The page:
In the base case analysis, CEA was the dominant option for the treatment of symptomatic carotid stenosis in a hypothetical cohort suitable for either CEA or CAS. CEA maximizes health benefits and cost savings. Deterministic sensitivity analyses showed that the assumptions regarding long-term stroke rates and mortality influence the suitability of CEA as the cost-effective option. With lower thresholds for cost-effectiveness, the probability that CEA is treatment of choice increases from 59% to 68%.
The recent follow-up data from EVA-3S, SPACE and SAPPHIRE fail to demonstrate a detectable difference in the annual rates of stroke or death. None of these studies shows non-inferiority on a yearly time scale. This analysis incorporated weighted averages (by trial size) for stroke or death beyond 30 days. These weighted averages do show a higher long-term risk following CAS. Aspects of clinical uncertainty surrounding the long-term performance of CEA and CAS are addressed by the probabilistic sensitivity analysis which randomly samples long-term probabilities.
To our knowledge, this is the first cost-effective analysis of CEA and CAS in symptomatic subjects incorporating meta-analyses for 30-day peri-procedural events along with weighted estimates of long-term events (6
). Although the meta-analysis used for the base case analysis included both those at high risk and standard risk for CEA, a majority of the subjects represented a standard risk cohort. Surgical risk must be considered when applying these cost-effectiveness findings to a general population. Thus, if long-term stroke rates following CEA in high risk individuals are greatly increased, CAS may be an acceptable alternative.
MI was included as a health state in the model because it poses a major public health burden. If 30-day major and minor stroke risks are comparable, differences in the 30-day likelihood of MI could potentially make one procedure preferable over the other. However, our cost-effectiveness model is robust to a wide range of 30-day probabilities of MI.
The identification of death and major stroke rates as contributing factors to the cost-effectiveness analysis in our model is consistent with a previous study (13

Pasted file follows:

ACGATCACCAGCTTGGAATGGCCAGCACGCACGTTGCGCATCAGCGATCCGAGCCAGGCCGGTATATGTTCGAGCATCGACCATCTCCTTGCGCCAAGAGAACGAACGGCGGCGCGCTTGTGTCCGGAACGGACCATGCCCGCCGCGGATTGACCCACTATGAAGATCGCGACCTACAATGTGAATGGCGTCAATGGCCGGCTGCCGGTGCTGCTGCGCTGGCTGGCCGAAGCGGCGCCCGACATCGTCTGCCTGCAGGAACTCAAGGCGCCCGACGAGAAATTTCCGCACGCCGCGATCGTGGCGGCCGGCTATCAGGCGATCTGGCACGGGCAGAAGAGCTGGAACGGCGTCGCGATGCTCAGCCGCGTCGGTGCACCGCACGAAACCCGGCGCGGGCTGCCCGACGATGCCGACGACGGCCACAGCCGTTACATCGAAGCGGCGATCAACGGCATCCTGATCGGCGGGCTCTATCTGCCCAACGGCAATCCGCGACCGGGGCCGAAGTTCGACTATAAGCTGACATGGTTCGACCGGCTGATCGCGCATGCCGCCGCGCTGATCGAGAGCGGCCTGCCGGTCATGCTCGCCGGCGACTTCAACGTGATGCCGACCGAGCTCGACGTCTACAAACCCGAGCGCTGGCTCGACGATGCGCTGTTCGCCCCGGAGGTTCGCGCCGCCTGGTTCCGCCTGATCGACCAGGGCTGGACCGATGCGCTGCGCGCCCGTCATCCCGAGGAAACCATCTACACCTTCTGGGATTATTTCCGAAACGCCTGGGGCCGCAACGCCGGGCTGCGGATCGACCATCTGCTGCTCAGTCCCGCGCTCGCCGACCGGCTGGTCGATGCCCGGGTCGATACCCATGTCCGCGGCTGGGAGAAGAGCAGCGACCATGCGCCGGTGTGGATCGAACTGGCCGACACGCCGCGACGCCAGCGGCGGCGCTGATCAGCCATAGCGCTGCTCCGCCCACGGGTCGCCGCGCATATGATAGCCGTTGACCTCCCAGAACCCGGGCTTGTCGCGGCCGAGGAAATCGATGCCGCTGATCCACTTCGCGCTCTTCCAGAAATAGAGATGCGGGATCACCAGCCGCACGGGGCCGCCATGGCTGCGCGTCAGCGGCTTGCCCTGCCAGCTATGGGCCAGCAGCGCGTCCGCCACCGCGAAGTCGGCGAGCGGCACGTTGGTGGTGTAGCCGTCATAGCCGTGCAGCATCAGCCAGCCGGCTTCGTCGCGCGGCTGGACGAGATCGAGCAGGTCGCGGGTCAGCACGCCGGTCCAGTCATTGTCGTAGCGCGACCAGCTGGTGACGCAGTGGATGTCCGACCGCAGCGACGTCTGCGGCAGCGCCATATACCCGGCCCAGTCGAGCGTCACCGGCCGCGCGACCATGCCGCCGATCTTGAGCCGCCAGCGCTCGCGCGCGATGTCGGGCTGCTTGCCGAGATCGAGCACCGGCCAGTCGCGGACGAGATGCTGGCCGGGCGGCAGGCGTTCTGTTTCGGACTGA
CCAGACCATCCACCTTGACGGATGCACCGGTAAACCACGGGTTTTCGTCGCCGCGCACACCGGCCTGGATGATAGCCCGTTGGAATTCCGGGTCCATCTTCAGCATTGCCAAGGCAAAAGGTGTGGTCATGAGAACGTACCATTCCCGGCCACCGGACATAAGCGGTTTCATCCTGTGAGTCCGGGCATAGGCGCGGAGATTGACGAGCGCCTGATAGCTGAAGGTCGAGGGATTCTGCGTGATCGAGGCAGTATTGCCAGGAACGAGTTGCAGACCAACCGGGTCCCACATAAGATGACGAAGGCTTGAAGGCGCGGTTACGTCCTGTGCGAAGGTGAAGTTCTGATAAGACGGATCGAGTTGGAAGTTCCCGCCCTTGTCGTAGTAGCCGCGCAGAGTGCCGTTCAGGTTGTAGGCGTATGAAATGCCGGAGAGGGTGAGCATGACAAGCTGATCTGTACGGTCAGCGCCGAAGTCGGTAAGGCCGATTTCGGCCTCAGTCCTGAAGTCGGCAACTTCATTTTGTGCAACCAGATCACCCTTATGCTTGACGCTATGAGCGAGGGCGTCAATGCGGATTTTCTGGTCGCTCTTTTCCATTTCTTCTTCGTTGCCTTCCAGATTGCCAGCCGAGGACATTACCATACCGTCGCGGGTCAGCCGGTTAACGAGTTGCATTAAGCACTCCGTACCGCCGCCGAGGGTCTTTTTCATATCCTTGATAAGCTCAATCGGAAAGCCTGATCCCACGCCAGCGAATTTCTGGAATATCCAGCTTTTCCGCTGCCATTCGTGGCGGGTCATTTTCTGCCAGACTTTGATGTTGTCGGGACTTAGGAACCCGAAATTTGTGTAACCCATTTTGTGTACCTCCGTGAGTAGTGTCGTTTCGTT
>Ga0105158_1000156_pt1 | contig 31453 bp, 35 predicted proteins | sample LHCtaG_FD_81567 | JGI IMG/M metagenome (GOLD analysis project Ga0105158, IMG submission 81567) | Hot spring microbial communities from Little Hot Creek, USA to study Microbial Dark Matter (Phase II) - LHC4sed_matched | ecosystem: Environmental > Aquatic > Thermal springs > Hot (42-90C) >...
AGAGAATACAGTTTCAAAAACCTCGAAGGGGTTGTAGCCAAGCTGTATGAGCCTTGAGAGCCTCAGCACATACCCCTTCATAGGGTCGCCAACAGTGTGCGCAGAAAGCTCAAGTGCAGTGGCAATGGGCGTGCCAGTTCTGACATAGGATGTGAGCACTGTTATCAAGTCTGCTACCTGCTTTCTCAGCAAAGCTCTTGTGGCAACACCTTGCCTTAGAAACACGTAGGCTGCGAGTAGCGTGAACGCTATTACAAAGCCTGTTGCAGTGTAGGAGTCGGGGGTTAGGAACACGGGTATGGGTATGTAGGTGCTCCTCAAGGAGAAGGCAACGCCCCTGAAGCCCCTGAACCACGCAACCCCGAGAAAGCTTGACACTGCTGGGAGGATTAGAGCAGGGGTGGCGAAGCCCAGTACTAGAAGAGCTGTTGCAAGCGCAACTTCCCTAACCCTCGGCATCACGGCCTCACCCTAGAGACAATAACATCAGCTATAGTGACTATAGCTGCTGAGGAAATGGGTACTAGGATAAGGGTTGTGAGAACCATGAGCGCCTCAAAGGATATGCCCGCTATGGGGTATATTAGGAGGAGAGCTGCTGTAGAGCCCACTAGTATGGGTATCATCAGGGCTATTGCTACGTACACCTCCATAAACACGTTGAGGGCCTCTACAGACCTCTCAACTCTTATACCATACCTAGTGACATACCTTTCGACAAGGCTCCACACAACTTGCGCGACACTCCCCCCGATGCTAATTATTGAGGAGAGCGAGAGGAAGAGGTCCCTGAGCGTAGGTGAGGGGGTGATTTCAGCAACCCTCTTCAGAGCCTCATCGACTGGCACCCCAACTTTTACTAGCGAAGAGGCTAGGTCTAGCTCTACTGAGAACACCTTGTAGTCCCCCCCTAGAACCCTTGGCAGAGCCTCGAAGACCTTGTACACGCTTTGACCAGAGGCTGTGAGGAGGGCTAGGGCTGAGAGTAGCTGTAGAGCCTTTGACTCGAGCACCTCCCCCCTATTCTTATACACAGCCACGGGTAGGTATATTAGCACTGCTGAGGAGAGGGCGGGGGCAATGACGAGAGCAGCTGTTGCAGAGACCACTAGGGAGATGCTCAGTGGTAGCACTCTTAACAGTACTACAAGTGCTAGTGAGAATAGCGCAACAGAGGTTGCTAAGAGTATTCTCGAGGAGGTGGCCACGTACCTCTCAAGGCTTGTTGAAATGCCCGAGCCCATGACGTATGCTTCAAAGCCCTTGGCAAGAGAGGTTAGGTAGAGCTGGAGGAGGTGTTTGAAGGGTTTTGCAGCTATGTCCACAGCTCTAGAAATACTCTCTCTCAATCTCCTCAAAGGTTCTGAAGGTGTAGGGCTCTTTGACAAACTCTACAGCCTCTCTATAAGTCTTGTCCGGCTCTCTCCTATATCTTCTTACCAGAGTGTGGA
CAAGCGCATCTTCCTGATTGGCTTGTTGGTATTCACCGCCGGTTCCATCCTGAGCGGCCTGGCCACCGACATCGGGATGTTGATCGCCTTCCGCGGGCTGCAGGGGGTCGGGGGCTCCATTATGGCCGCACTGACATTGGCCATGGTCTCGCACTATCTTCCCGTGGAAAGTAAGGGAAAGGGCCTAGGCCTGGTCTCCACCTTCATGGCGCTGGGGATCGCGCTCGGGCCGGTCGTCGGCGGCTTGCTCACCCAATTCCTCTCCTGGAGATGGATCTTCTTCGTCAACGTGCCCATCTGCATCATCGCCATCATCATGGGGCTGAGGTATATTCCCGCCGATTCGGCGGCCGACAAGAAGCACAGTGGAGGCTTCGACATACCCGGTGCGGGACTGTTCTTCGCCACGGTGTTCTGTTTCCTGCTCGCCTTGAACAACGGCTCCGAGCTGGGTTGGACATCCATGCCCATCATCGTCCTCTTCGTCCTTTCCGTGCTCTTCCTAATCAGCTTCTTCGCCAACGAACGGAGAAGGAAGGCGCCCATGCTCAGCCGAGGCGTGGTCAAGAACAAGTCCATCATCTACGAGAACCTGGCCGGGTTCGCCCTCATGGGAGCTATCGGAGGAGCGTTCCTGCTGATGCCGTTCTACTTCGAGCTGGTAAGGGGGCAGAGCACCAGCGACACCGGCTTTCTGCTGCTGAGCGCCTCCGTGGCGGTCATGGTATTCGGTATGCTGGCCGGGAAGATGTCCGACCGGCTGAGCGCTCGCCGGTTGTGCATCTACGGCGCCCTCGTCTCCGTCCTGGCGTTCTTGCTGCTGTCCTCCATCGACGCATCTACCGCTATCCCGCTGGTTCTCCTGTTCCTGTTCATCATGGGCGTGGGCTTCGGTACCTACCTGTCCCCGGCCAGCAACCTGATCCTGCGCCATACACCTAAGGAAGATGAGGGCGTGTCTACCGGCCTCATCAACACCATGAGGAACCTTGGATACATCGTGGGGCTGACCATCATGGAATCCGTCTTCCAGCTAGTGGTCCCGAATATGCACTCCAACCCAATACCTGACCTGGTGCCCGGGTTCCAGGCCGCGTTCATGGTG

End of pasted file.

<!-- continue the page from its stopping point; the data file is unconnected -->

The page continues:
). Advantages to our model include incorporating outcomes from a meta-analysis with MI, major stroke and minor stroke as adverse events, the use of nationally based cost data, and consideration of both 30-day per-procedural and long-term events.
There are several limitations to this analysis. This study is a secondary data analysis that considers event probabilities for the base case analysis in a symptomatic cohort. Revascularization for asymptomatic subjects should have lower 30-day rates of adverse events which may limit the generalization of these results to an asymptomatic population. Follow-up in our model is limited to a timeframe of 2 to 4 years (6
). Finally, the current model only considered major outcomes including death, major stroke, minor stroke and peri-procedural MI.
SPACE reported greater restenosis following CAS at 2 years, though restenosis rates following CAS may be artificially high (6
). Residual stenosis after CAS may be subject to overestimation if traditional ultrasound criteria are used (3
). Also, there is no consensus for the treatment of post-CAS restenosis (16
). Because of the possibility of overestimation and no data regarding defined treatment, restenosis was not included in our model, per se, unless it led to an event. Therefore, including restenosis as a health state would not change the results of our analysis. Treatment for restenosis, however, could increase CAS-associated costs relative to the costs of CEA. This increased CAS cost would not change the base case conclusions from cost-effectiveness analysis; CEA would still remain the least costly option and produce the most QALYs.
Although considerable uncertainty exists in the lifetime cost-effectiveness of CAS compared with CEA, our estimates suggest with nearly 60% probability that CAS may not be a cost-effective alternative. Given the uncertainty about the effectiveness and cost-effectiveness of CAS compared to CEA, CAS should remain limited to randomized trials or select populations of patients with carotid stenosis. Such trials will clarify the risks and benefits of CAS. This model provides a framework for the interpretation of ongoing trials that highlight the long-term benefits of carotid artery revascularization for secondary prevention of stroke.